The accursed Covid has certainly changed our lives. Gayle and I were not intending to spend the winter in Victoria. Another road trip to the tropics looked good. It wasn’t to be. Nonetheless we are better off than many. Locked in a tower block apartment has got to be a nightmare. Fortunately for us we live in a sparsely populated rural location which wasn’t locked down when restrictions were reimposed on Melbourne.

We can’t go far but western Victoria is available and we’ve been keen to go to Woomelang for a look at their little silos. We camped by the lake at Wooroonook the first night. It’s a spot we can reach in little more than an hour. We were blessed with a clear sky, a perfect night for a glass of red by a campfire.

The landscape is pretty well flat but 8km away there is an isolated hill that gives a good view of the surrounding country. The mountain bike and I made it to the top of Mt Jeffcot. The view was splendid and the descent was terrifying.

Strava segments are named by their creator. Presumably this one is not part of a naked bike ride. And for a timid rider like myself you’d want shorts on to hide the fact that you’d packed your daks.

After lunch it was off to Woomelang for some small scale silo art. There are seven portable silos with work by a variety of artists scattered around. This sort of silo is often called a field bin. The artists that were issued with corrugated ones got the short straws. They were definitely at a disadvantage. I was particularly struck by the Western Pygmy Possum and the Mallefowl …

The camp that evening was in Black Box woodland at Lake Albacutya.

In the morning it was back on the bike …

The lake was dry as it usually is. When the Wimmera River carries enough water it spills through Lake Hindmarsh to Albacutya and then into Wyperfeld National Park. It hasn’t happened so far this century! It does have a nice concrete boat ramp for the next occasion.

A walk turned up some nice birds including Chestnut-rumped Thornbill and Scarlet Robin. My second cuckoo for the “spring” was calling prominently – Pallid Cuckoo.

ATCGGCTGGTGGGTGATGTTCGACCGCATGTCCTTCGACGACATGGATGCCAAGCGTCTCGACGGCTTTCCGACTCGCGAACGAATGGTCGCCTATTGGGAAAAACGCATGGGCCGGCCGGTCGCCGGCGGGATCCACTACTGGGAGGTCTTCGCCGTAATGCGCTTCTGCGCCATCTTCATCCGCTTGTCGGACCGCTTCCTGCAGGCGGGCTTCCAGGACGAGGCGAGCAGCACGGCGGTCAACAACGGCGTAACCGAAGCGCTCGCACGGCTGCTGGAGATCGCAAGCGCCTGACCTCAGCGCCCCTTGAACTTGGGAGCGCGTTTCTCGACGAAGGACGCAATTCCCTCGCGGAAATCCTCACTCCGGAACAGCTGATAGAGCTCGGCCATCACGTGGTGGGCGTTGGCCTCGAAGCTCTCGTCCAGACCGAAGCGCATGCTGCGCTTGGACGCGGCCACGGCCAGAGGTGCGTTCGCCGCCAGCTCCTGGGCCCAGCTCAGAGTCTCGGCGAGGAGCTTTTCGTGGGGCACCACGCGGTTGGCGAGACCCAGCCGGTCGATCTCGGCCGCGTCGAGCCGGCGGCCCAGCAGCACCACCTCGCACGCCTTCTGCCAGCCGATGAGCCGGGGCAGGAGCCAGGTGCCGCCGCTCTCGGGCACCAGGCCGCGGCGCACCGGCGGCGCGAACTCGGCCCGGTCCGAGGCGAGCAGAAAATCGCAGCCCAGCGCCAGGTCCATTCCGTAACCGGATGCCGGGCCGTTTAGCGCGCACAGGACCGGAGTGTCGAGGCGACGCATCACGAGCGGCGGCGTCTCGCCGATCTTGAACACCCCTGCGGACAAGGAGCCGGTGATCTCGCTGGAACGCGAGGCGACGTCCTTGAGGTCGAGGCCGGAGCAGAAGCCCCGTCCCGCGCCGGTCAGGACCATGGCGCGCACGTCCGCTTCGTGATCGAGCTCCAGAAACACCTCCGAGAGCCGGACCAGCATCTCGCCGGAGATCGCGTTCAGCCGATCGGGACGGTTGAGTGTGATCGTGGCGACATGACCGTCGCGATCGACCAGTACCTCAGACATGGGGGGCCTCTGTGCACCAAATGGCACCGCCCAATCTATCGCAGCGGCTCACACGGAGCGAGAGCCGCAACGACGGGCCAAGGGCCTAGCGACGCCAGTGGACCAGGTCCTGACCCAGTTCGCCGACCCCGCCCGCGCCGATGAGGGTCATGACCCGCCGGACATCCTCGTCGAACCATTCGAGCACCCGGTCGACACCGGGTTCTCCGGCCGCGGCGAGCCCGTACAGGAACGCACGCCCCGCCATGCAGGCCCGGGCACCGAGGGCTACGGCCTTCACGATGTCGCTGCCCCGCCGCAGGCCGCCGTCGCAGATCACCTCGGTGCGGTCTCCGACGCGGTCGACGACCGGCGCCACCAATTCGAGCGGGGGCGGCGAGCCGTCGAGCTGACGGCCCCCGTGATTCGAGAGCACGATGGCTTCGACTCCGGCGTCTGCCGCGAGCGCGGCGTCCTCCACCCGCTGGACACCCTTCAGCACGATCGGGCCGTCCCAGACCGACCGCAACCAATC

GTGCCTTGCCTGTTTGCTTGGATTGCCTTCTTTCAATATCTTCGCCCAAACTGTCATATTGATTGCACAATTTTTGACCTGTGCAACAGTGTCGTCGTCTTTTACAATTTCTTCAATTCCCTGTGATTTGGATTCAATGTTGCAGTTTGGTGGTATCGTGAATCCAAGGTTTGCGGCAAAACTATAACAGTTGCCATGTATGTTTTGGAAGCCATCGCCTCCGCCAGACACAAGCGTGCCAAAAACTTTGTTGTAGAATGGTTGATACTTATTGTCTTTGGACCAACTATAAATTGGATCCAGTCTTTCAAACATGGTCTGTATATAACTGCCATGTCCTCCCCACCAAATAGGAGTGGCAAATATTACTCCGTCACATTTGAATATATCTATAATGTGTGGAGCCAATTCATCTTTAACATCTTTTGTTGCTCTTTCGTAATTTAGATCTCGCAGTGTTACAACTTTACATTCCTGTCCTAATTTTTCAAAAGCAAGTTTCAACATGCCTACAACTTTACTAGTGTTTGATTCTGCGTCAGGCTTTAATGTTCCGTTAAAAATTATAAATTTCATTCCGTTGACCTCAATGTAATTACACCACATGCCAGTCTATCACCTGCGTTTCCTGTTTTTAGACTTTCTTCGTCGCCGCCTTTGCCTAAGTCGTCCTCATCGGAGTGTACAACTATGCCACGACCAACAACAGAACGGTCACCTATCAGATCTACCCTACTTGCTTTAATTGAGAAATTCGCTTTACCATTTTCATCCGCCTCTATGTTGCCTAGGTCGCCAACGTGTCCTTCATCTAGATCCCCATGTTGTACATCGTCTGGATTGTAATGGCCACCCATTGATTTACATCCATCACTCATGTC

After that it was home again, home again as a westerly front blew in bringing a gale and some heavy rain.

Gonna be crowded in Texas …

The morning bike ride took the McGees to the pleasant little town of Avoca. The Sunraysia Highway runs right through the main street. Three caravans passed us as we drank a takeaway coffee. Escapees from colder climes, the first we’ve seen in a while.

A lot of Victorians head north for the winter, a lot of Victorians have had to rethink their plans. That includes us. Mildura is Victoria’s warmest and sunniest town and that might well have been the destination of today’s convoy but it’s no substitute for Queensland where the border remains closed to us leprous southerners.

Texas, NSW is a little town just south of the Queensland border and just about as far north as a Victorian can presently get. They’ll need a refugee camp there before long.

R3R …

The big day.

The start

Most of these fit looking people are about to ride 108 km. I on the other hand will wimp it out with a mere 33.

That’s an average speed of 23.9 km/h – in line with expectations. Happy with that. The biggest climb is towards the end; fortunately there was still some gas in the tank.

It felt good to arrive back at the Maryborough Station and I’m sure it felt even better to the real heroes after 108 km …

An Event …

It is at least 25 years since I last entered an endurance event. As I recall it was a 42 km cross country ski race, the Kangaroo Hoppet at Falls Creek. I finished. It may have been 3000th, but I finished. I even had the cheek to sprint past some other poor bastard at the line condemning him to 3000 and 1st or so.

So now that I am a trained endurance athlete having completed three months of cycling about 20 km five times a week I am (or may be) ready for the R3R Charity Ride. It’s tomorrow and it’s not a race (not a race, not a race, not a race …)

The ride not race is organised by the Maryborough Rotary and sets off from the famous railway station. It is so impressive that Mark Twain described Maryborough as “A railway station with a town attached”. Unless, of course you believe the Twain scholars who tell us that he said no such thing. Even if he didn’t he should have.

If you want to join me you had better hurry up. Go <HERE>.

The route visits the three local reservoirs, hence the name, and the full journey is 108 km. However there is also an R2R – 73 km and an R1R – 33 km. I’ve signed up for the R1R. I know, pathetic.

But I will cut a dash. I am borrowing Gayle’s gloves. They will go on. It’s getting them off that’s the challenge but I’ll have all afternoon. I have invested in cycling shorts so that’s OK. The hi-vis work shirt tops the ensemble off, hopefully hiding the belly a little. Admittedly my fat wheels will put me at a disadvantage compared to road bikes. Nonetheless I do expect to be quicker than some grannies at least those accompanying very small children.

Wish me luck.